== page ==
[Peter M. Beck] Can Pyongyang pull off smooth succession?

  • Published : Oct 5, 2010 - 17:54
  • Updated : Oct 5, 2010 - 17:54

At a North Korean-run restaurant in Beijing last year, I proposed a toast in a loud voice, “To Chairman Kim Jong-il’s return to health!” Our Pyongyang-born waitress sauntered over and declared, “The chairman is healthy.” However, my next toast, “To Chairman Kim’s third son!” met with a deafening silence. 

Now that the veil has been lifted, what are the prospects for a smooth leadership transition in North Korea? In the short to medium term, Kim’s plan is likely to succeed, but several factors will make the leadership transition tricky.

By having both his sister, Kim Kyung-hui, and his youngest son, Kim Jong-un, join his brother-in-law in senior leadership positions, Kim Jong-il is attempting to make family rule permanent. Indeed, the most influential newspaper, Rodong Shinmun, has begun to contain references to the “Kim Il-sung race.”

Making the appointments public before the Workers’ Party conference had even begun reflects a sense of urgency due to concerns about Kim’s own mortality. The four stars Kim bestowed on each of them may ring as hollow as the soldiers seen dancing in the streets, but they are stars that his brother-in-law, Jang Song-taek does not have. Indeed, Jang never served in the military, which is his chief weakness as a potential leader. In the coming weeks we are likely to learn of the youngest Kim’s military training and exploits (real and imagined). Given that Jang and his wife have no surviving children, they are more likely to act as foster parents rather than rivals.

Joining this triumvirate is Dear Leader confidante Ri Yong-ho, who was promoted to vice-marshal, which outranks the new four-star generals. Ri is the only other person in the innermost circle of power who is under the age of 80. Given that octogenarians make unlikely coup leaders, we may soon be speaking of a Chinese Cultural Revolution Gang of Four-style collective leadership. Each holds multiple and interlocking titles, which will increase the prospects for collective rule and minimize the chances of the type of regicide that befell Nepal in 2001.

The National Defense Commission and security apparatus remain the keys to power. With top positions in both organizations, Jang is poised to take over should Kim Jong-il die or become incapacitated sooner rather than later. However, the NDC is a coordinating body that does not directly control the other two key institutions, the military and the Workers’ Party. That is where the other three members of the gang come in.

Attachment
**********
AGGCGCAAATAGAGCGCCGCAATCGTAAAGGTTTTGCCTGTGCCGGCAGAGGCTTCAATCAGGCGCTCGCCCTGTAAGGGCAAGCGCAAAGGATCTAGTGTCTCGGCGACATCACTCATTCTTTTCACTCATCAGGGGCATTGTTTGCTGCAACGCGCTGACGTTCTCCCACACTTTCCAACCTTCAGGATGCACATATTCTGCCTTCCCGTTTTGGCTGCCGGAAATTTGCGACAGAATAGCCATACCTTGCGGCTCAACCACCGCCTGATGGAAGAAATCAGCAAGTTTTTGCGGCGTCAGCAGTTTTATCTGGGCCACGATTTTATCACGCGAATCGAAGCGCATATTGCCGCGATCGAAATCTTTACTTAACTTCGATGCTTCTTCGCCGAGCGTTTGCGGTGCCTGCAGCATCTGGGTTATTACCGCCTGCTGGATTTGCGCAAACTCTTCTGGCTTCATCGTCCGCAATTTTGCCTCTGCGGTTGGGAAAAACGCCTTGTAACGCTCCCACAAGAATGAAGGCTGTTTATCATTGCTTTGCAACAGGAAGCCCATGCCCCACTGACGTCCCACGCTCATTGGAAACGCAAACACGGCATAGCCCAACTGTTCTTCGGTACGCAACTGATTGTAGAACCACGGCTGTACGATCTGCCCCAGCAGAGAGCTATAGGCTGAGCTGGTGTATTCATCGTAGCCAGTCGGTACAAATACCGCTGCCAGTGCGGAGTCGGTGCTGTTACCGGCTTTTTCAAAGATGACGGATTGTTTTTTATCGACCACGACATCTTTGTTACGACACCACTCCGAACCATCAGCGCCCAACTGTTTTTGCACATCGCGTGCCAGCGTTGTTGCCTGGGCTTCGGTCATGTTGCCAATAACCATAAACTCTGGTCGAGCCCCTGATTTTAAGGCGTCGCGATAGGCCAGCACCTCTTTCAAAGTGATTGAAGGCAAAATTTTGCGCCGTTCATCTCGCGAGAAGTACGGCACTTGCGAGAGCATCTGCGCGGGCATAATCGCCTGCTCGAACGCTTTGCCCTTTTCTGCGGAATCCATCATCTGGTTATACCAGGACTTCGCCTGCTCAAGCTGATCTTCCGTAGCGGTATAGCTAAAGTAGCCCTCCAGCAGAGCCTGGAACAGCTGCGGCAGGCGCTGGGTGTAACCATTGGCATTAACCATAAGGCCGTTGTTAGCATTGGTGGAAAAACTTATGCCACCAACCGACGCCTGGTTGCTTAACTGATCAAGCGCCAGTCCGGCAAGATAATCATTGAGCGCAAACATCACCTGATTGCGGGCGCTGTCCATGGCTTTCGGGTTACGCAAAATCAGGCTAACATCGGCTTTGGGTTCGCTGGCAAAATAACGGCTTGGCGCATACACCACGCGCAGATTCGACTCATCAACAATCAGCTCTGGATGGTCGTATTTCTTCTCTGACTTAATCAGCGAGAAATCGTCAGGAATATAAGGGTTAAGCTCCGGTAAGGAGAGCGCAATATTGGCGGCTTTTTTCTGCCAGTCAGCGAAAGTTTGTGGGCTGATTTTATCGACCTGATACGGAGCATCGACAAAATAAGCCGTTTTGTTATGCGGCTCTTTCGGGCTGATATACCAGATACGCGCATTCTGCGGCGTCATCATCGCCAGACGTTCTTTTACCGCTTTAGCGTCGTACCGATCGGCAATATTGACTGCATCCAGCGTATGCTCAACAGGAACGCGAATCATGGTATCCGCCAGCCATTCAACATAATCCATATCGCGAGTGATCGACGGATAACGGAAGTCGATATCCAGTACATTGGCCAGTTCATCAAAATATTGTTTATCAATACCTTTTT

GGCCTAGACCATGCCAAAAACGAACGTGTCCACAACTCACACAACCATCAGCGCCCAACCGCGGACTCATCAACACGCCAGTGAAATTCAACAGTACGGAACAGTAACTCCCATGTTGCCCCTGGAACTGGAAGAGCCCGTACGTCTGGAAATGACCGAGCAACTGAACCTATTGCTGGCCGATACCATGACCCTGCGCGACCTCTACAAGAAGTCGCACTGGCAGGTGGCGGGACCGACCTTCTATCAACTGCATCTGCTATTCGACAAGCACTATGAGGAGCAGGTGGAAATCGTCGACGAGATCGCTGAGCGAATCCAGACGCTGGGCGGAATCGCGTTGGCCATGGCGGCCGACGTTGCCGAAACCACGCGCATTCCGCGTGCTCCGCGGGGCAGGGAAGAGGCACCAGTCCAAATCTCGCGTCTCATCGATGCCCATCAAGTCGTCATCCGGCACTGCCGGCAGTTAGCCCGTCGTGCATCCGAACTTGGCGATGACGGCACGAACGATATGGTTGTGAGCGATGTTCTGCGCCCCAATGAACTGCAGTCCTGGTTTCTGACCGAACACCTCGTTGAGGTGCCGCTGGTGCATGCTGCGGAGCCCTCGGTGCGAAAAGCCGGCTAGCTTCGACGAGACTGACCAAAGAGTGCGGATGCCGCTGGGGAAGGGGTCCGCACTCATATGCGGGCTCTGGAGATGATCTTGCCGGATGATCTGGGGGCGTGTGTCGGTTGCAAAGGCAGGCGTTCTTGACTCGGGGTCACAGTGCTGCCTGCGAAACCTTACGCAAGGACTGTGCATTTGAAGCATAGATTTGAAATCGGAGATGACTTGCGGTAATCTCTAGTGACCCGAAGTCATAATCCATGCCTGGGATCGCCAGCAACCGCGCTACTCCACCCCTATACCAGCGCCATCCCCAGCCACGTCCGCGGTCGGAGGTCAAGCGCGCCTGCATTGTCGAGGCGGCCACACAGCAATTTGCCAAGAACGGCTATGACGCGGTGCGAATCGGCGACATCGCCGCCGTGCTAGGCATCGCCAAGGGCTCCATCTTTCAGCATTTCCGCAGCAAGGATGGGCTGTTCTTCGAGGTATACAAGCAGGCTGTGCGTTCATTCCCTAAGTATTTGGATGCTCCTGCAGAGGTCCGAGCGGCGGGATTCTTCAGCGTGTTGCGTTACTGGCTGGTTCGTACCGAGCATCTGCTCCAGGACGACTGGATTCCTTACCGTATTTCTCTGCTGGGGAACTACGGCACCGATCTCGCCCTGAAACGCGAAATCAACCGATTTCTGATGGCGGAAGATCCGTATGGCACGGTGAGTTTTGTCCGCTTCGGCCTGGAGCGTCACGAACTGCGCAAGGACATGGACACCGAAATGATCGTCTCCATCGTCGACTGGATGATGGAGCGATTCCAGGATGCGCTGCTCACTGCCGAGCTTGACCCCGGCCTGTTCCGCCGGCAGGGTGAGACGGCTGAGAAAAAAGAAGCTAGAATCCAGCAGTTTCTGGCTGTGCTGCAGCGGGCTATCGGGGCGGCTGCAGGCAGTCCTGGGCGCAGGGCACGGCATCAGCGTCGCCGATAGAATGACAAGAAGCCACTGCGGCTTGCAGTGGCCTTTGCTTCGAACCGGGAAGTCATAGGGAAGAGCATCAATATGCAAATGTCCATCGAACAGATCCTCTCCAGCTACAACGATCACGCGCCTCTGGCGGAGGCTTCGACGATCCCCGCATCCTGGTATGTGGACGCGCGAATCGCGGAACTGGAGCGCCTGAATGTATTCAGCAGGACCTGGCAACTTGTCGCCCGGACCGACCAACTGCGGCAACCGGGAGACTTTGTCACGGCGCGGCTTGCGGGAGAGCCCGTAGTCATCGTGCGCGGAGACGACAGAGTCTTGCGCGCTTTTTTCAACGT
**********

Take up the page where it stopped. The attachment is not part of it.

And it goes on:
During Kim Jong-il’s remaining days on earth, the central task facing the anointed ones will be to secure the loyalty of the military the only institution that could threaten continued family rule. Given the advanced age of the senior leadership, a coup-maker would have to come from the second tier. This is unlikely, but not impossible.

After more than a decade of “military first” politics, many observers had begun to consider the Workers’ Party irrelevant, but the party can provide a crucial source of legitimacy and base of popular support at key moments. A day after receiving their military titles, Kim Jong-un and his aunt were appointed to key positions within the party. Even though the last party congress was held in 1980 to “approve” Kim Jong-il’s succession, the party is believed to have as many as three million members. Membership has its privileges, including better access to food, education and job opportunities.

Some have questioned whether a young and unknown leader like Kim Jong-un can actually take over North Korea, especially given that his father was 20 years older and had been groomed for more than two decades by the time Kim Il-sung died in 1994. However, we need not look far for successful examples. Korea’s King Kojong began ruling at 21; Japan’s Hirohito also assumed power in his 20s. Combined, the two ruled for more than a century. All humans may yearn to be free, but sadly, North Koreans have known only absolute hereditary rule and there are no known social forces able to challenge this.

A more recent case may prove to be even more relevant: Syria. Bashar al-Assad was a 28-year-old medical student in England when his brother suddenly died in a car crash in 1994. He immediately entered the military, becoming a major in 1995, a lieutenant colonel in 1997 and a colonel in 1999. A year later he was president, but only after the Syrian parliament lowered the minimum age from 40 to 34.

Can we expect North Korea’s new leaders pursue reform and opening? Optimists point to the fact that Jang is a technocrat who has witnessed China’s economic transformation. He even toured South Korea’s leading companies. Kim Jong-un has spent at least two years studying in Switzerland and is believed to be enamored with Western culture. Unfortunately, the Kim royal family must also recognize the inherently destabilizing nature of reform as a threat.

If we are lucky, at least one of North Korea’s new leaders will try to follow in Park Chung-hee’s rather than Syngman Rhee’s footsteps, but more likely, they will behave like China’s Gang of Four, and prove to be the last gasp of a dictatorship. If there is a North Korean Deng Xiaoping, he will likely have to wait.

By Peter M. Beck

Peter M. Beck is an international affairs fellow in Japan of the Council on Foreign Relations, with his fellowship sponsored by Hitachi, Ltd. He is currently at Keio University. Ed.